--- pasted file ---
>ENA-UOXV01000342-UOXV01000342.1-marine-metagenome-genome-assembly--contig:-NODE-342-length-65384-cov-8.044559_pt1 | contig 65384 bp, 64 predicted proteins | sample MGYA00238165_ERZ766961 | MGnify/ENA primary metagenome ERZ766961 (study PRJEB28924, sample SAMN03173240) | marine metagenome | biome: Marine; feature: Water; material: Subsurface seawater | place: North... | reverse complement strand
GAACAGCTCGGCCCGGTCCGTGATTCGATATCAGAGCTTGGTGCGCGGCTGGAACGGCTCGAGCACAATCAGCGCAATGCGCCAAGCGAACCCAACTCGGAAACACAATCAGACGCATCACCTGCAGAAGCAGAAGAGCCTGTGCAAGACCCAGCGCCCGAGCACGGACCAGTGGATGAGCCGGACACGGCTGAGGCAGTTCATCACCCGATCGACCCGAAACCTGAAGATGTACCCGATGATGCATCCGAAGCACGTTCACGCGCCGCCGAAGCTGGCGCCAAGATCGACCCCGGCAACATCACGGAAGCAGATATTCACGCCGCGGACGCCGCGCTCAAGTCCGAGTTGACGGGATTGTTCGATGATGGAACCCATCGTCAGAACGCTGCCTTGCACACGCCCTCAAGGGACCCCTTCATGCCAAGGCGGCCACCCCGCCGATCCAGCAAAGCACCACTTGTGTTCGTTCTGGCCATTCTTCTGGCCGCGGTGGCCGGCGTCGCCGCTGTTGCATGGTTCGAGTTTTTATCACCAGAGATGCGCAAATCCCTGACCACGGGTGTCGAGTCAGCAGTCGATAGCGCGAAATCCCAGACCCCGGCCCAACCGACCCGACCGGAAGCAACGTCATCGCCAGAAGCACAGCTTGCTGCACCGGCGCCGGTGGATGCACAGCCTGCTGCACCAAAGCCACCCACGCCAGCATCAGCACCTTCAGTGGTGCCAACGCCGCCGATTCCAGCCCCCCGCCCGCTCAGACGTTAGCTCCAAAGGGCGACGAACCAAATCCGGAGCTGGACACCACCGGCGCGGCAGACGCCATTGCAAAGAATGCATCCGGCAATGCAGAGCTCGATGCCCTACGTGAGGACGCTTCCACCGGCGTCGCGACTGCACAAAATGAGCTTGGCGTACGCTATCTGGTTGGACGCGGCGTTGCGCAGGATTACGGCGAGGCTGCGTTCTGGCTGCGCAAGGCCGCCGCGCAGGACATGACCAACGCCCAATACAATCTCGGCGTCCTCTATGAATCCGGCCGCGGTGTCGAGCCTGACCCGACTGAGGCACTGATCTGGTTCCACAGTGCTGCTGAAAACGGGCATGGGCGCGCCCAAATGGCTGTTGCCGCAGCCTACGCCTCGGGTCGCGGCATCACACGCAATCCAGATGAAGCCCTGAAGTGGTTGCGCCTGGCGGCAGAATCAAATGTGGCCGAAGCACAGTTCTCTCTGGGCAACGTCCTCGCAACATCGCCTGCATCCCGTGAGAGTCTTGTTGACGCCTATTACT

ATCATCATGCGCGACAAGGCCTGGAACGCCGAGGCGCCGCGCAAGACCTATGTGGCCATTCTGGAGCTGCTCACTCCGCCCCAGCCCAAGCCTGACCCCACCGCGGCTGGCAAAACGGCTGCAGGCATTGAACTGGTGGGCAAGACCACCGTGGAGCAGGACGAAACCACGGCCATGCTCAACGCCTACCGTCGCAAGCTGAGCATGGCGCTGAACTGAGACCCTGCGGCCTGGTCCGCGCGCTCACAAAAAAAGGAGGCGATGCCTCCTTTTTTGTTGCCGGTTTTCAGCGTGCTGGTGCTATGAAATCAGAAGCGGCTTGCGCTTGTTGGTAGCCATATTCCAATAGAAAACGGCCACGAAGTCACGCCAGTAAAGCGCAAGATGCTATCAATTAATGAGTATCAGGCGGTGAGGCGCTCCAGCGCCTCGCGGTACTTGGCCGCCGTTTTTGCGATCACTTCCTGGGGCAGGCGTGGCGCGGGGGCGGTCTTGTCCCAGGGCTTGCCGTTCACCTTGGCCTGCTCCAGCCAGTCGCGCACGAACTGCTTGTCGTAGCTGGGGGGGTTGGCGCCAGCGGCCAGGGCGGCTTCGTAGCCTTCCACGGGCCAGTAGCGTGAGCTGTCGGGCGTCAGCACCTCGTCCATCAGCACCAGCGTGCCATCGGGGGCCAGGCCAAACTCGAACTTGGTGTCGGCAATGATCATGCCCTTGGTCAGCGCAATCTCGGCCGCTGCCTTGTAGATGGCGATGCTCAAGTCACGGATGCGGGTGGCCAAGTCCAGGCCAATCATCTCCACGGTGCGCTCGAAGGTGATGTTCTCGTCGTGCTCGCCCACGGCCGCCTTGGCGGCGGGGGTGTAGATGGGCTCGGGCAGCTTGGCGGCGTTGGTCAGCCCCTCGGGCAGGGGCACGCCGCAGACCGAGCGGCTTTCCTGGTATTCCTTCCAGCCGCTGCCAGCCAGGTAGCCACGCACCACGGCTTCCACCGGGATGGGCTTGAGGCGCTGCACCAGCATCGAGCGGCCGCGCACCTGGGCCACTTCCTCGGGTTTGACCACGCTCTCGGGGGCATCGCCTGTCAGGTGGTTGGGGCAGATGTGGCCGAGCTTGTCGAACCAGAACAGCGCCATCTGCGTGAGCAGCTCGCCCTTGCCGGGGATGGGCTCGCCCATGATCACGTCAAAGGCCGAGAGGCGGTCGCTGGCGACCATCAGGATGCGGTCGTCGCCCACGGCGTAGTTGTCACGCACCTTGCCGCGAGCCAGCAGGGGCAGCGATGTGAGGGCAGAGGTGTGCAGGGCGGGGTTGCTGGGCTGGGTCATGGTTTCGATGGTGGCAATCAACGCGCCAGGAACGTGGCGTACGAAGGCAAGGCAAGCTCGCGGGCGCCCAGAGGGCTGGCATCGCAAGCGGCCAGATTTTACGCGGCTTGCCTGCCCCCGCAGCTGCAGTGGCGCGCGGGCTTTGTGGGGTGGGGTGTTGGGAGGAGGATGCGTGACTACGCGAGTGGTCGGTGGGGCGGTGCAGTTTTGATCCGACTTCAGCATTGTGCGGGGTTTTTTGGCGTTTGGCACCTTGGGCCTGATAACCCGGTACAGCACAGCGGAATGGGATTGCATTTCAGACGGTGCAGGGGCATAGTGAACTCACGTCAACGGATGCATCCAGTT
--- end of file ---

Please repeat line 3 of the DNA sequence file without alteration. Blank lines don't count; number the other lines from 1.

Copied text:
ATCATCATGCGCGACAAGGCCTGGAACGCCGAGGCGCCGCGCAAGACCTATGTGGCCATTCTGGAGCTGCTCACTCCGCCCCAGCCCAAGCCTGACCCCACCGCGGCTGGCAAAACGGCTGCAGGCATTGAACTGGTGGGCAAGACCACCGTGGAGCAGGACGAAACCACGGCCATGCTCAACGCCTACCGTCGCAAGCTGAGCATGGCGCTGAACTGAGACCCTGCGGCCTGGTCCGCGCGCTCACAAAAAAAGGAGGCGATGCCTCCTTTTTTGTTGCCGGTTTTCAGCGTGCTGGTGCTATGAAATCAGAAGCGGCTTGCGCTTGTTGGTAGCCATATTCCAATAGAAAACGGCCACGAAGTCACGCCAGTAAAGCGCAAGATGCTATCAATTAATGAGTATCAGGCGGTGAGGCGCTCCAGCGCCTCGCGGTACTTGGCCGCCGTTTTTGCGATCACTTCCTGGGGCAGGCGTGGCGCGGGGGCGGTCTTGTCCCAGGGCTTGCCGTTCACCTTGGCCTGCTCCAGCCAGTCGCGCACGAACTGCTTGTCGTAGCTGGGGGGGTTGGCGCCAGCGGCCAGGGCGGCTTCGTAGCCTTCCACGGGCCAGTAGCGTGAGCTGTCGGGCGTCAGCACCTCGTCCATCAGCACCAGCGTGCCATCGGGGGCCAGGCCAAACTCGAACTTGGTGTCGGCAATGATCATGCCCTTGGTCAGCGCAATCTCGGCCGCTGCCTTGTAGATGGCGATGCTCAAGTCACGGATGCGGGTGGCCAAGTCCAGGCCAATCATCTCCACGGTGCGCTCGAAGGTGATGTTCTCGTCGTGCTCGCCCACGGCCGCCTTGGCGGCGGGGGTGTAGATGGGCTCGGGCAGCTTGGCGGCGTTGGTCAGCCCCTCGGGCAGGGGCACGCCGCAGACCGAGCGGCTTTCCTGGTATTCCTTCCAGCCGCTGCCAGCCAGGTAGCCACGCACCACGGCTTCCACCGGGATGGGCTTGAGGCGCTGCACCAGCATCGAGCGGCCGCGCACCTGGGCCACTTCCTCGGGTTTGACCACGCTCTCGGGGGCATCGCCTGTCAGGTGGTTGGGGCAGATGTGGCCGAGCTTGTCGAACCAGAACAGCGCCATCTGCGTGAGCAGCTCGCCCTTGCCGGGGATGGGCTCGCCCATGATCACGTCAAAGGCCGAGAGGCGGTCGCTGGCGACCATCAGGATGCGGTCGTCGCCCACGGCGTAGTTGTCACGCACCTTGCCGCGAGCCAGCAGGGGCAGCGATGTGAGGGCAGAGGTGTGCAGGGCGGGGTTGCTGGGCTGGGTCATGGTTTCGATGGTGGCAATCAACGCGCCAGGAACGTGGCGTACGAAGGCAAGGCAAGCTCGCGGGCGCCCAGAGGGCTGGCATCGCAAGCGGCCAGATTTTACGCGGCTTGCCTGCCCCCGCAGCTGCAGTGGCGCGCGGGCTTTGTGGGGTGGGGTGTTGGGAGGAGGATGCGTGACTACGCGAGTGGTCGGTGGGGCGGTGCAGTTTTGATCCGACTTCAGCATTGTGCGGGGTTTTTTGGCGTTTGGCACCTTGGGCCTGATAACCCGGTACAGCACAGCGGAATGGGATTGCATTTCAGACGGTGCAGGGGCATAGTGAACTCACGTCAACGGATGCATCCAGTT